Why shouldn't you do this?

Not sure I follow, but did he have that thing in gear on the stand?

In Neutral some bikes depending on adjustments (ie. clutch) the tire will still spin slowly if on the stand.

In Neutral some bikes depending on adjustments (ie. clutch) the tire will still spin slowly if on the stand.

Yeah, and I knew that too. It was not turning fast enough to be in time with the engine. Am I missing something what he did wrong if anything?

if the bike was cold, wouldnt it be a bad idea to rev it like that as soon as you start it?

if the bike was cold, wouldnt it be a bad idea to rev it like that as soon as you start it?

Very True

if the bike was cold, wouldnt it be a bad idea to rev it like that as soon as you start it?

Yeah, he revved it right off the first fire. Did not give the oil a chance to circulate and to warm up a bit. Good point.

if the bike was cold, wouldnt it be a bad idea to rev it like that as soon as you start it?

:confused::worthy::worthy::thumbsup::thumbsup:

Yeah, I was doing some Youtube browsing, and saw this and it made me cringe.

Not a good idea to 'wash' the dry cylinder with gas, or heat the piston and head up before the cylinder gets to temp. I'm sure a lot of people will disagree with me.

I was taught not to touch the throttle till the top of the radiators are hot. Just raise the idle screw, if needed, to keep the motor alive.

But when I see someone do this at the track, I have to wonder what he says in a month, when his bike burns oil, valves start cupping, and he 'rails' on 'cheap CRF motors'.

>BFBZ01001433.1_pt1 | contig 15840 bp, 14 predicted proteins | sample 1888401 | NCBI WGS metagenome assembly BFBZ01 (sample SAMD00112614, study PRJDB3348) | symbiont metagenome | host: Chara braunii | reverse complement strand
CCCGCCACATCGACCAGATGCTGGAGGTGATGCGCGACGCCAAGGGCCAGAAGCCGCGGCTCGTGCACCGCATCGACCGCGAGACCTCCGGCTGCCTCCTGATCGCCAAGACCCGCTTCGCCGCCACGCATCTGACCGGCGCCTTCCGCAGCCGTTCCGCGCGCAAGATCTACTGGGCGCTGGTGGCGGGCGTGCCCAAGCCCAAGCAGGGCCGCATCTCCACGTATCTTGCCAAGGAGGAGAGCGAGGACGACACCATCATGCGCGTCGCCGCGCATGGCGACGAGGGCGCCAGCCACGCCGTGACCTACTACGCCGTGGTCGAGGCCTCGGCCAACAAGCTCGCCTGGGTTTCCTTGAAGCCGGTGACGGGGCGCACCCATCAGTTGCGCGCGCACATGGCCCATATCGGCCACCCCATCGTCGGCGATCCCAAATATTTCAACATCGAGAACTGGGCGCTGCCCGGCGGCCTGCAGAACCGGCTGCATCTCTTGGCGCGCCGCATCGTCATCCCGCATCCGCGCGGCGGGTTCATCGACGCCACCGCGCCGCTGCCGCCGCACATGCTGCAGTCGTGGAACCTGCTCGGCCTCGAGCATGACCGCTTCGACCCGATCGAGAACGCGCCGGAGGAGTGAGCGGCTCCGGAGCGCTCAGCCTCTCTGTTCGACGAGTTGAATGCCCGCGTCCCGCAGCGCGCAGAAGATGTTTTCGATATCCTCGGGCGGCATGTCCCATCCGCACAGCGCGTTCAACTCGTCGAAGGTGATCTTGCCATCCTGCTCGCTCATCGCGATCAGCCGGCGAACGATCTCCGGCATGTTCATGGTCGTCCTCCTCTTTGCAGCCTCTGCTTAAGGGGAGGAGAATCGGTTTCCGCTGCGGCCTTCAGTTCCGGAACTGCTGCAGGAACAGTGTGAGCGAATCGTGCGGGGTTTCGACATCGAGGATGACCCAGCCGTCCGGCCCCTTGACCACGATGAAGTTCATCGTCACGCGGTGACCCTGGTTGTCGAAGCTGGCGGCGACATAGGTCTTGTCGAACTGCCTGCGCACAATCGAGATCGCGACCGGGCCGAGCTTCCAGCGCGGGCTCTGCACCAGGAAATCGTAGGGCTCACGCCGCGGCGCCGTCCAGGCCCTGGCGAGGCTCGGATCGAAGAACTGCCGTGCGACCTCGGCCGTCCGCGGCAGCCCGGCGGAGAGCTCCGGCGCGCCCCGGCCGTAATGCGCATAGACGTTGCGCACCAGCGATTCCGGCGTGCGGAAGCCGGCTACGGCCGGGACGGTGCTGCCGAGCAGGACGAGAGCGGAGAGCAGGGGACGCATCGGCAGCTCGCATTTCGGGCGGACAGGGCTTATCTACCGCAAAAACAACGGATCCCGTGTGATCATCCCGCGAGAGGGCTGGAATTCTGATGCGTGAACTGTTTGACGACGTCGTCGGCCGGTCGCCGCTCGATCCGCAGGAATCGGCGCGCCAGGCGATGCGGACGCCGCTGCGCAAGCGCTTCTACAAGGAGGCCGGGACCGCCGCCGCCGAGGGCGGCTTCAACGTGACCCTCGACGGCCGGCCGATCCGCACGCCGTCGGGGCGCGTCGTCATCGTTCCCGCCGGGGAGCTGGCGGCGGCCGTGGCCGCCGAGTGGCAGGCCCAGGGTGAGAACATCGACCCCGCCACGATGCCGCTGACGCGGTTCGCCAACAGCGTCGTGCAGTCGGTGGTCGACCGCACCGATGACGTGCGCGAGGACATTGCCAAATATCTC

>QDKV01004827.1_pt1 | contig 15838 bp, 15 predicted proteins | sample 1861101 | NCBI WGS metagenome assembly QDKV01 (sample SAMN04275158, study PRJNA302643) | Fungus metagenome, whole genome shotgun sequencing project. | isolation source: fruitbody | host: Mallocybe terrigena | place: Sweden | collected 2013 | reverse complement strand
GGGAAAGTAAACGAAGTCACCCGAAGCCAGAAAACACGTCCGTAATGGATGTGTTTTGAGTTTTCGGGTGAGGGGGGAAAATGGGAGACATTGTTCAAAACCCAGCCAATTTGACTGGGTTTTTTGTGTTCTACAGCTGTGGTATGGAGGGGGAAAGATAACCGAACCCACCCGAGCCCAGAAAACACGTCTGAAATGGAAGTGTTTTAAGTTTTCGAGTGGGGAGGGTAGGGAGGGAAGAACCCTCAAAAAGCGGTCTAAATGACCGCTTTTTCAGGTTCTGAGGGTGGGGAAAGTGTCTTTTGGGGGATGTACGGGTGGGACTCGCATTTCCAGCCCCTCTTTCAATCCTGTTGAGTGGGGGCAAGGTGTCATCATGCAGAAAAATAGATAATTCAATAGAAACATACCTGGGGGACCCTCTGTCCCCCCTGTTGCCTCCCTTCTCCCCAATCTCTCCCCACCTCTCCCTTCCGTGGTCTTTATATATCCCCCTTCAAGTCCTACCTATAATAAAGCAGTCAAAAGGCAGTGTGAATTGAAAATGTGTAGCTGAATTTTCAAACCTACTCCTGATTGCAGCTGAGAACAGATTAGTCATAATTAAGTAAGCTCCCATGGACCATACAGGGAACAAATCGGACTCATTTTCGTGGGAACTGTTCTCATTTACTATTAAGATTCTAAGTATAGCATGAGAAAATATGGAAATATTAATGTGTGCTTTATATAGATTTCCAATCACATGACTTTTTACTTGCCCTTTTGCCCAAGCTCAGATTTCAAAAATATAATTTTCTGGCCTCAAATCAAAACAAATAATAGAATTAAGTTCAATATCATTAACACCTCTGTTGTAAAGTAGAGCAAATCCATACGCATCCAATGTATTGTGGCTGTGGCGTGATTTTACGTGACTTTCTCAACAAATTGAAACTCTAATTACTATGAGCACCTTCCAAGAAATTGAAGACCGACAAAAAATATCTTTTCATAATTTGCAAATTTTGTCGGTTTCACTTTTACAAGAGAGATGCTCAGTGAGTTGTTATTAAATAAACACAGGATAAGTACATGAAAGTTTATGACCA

Ha!

Yeah, he revved it right off the first fire. Did not give the oil a chance to circulate and to warm up a bit. Good point.

The bike was running for 6 seconds (0:04 - 0:10) so the oil would have circulated. But nothing was up to temp yet. Especially since it looks chilly there with the wet ground and both dudes are wearing jackets.

Krannie is correct in his method of letting everything warm up before touching the throttle. I follow the same rule of no throttle til the rads get warm. Other riders sometimes go by the outside of the cyl or clutch cover.

The piston is right underneath the combustion and it has a lot less mass than the cylinder does and the cylinder has coolant running thru it. Therefore the piston is heating up and expanding very rapidly while the cylinder is not, thus causing a very tight fit. (cast pistons can handle that better than forged pistons can) ...and then he takes off and hammers it n puts the engine under a load right off bat. He is asking for a "cold seize" :thumbsup:

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